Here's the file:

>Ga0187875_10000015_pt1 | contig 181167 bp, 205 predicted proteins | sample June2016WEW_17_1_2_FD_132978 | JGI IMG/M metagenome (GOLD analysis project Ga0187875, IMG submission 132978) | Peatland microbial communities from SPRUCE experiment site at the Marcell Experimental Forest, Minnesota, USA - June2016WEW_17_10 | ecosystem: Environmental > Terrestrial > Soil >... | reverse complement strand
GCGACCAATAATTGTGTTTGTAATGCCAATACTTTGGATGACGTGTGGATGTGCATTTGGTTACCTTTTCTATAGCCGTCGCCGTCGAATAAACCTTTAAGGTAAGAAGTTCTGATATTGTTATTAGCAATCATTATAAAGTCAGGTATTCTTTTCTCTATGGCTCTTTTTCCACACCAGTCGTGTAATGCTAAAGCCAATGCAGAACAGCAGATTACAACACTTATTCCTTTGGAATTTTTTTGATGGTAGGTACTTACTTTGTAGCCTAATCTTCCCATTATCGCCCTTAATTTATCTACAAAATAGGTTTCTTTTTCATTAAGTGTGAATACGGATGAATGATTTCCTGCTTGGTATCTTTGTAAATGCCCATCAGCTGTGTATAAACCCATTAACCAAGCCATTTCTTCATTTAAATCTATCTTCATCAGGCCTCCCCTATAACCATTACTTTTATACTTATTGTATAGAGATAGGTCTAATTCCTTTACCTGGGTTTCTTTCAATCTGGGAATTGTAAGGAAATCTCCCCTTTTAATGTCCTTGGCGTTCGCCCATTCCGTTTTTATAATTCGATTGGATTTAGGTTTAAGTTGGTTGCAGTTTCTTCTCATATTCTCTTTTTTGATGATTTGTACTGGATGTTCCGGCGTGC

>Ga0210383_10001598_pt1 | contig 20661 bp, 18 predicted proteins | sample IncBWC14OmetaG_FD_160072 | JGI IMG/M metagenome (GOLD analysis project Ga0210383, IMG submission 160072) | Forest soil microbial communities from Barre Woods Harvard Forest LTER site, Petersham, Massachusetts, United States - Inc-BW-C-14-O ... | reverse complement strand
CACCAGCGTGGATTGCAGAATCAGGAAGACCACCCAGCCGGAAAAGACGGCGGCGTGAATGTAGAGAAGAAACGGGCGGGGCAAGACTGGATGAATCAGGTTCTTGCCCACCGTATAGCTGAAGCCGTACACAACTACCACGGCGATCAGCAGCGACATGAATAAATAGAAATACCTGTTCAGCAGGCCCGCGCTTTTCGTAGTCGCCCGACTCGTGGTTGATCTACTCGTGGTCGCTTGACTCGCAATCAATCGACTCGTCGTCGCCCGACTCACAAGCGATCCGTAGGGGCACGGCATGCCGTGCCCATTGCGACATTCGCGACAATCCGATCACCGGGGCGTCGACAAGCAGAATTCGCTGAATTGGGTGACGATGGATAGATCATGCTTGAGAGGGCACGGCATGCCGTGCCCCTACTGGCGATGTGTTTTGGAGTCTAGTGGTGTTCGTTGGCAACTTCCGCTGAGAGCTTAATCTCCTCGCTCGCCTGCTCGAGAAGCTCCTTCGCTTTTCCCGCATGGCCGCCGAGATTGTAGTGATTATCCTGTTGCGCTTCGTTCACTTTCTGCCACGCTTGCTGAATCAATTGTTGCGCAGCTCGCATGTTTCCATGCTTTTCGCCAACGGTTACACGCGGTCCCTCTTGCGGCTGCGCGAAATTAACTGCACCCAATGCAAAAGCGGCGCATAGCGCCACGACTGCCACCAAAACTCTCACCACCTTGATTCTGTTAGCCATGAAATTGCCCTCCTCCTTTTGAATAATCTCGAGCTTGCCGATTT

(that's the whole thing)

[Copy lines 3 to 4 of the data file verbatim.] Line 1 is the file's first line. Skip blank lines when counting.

>Ga0210383_10001598_pt1 | contig 20661 bp, 18 predicted proteins | sample IncBWC14OmetaG_FD_160072 | JGI IMG/M metagenome (GOLD analysis project Ga0210383, IMG submission 160072) | Forest soil microbial communities from Barre Woods Harvard Forest LTER site, Petersham, Massachusetts, United States - Inc-BW-C-14-O ... | reverse complement strand
CACCAGCGTGGATTGCAGAATCAGGAAGACCACCCAGCCGGAAAAGACGGCGGCGTGAATGTAGAGAAGAAACGGGCGGGGCAAGACTGGATGAATCAGGTTCTTGCCCACCGTATAGCTGAAGCCGTACACAACTACCACGGCGATCAGCAGCGACATGAATAAATAGAAATACCTGTTCAGCAGGCCCGCGCTTTTCGTAGTCGCCCGACTCGTGGTTGATCTACTCGTGGTCGCTTGACTCGCAATCAATCGACTCGTCGTCGCCCGACTCACAAGCGATCCGTAGGGGCACGGCATGCCGTGCCCATTGCGACATTCGCGACAATCCGATCACCGGGGCGTCGACAAGCAGAATTCGCTGAATTGGGTGACGATGGATAGATCATGCTTGAGAGGGCACGGCATGCCGTGCCCCTACTGGCGATGTGTTTTGGAGTCTAGTGGTGTTCGTTGGCAACTTCCGCTGAGAGCTTAATCTCCTCGCTCGCCTGCTCGAGAAGCTCCTTCGCTTTTCCCGCATGGCCGCCGAGATTGTAGTGATTATCCTGTTGCGCTTCGTTCACTTTCTGCCACGCTTGCTGAATCAATTGTTGCGCAGCTCGCATGTTTCCATGCTTTTCGCCAACGGTTACACGCGGTCCCTCTTGCGGCTGCGCGAAATTAACTGCACCCAATGCAAAAGCGGCGCATAGCGCCACGACTGCCACCAAAACTCTCACCACCTTGATTCTGTTAGCCATGAAATTGCCCTCCTCCTTTTGAATAATCTCGAGCTTGCCGATTT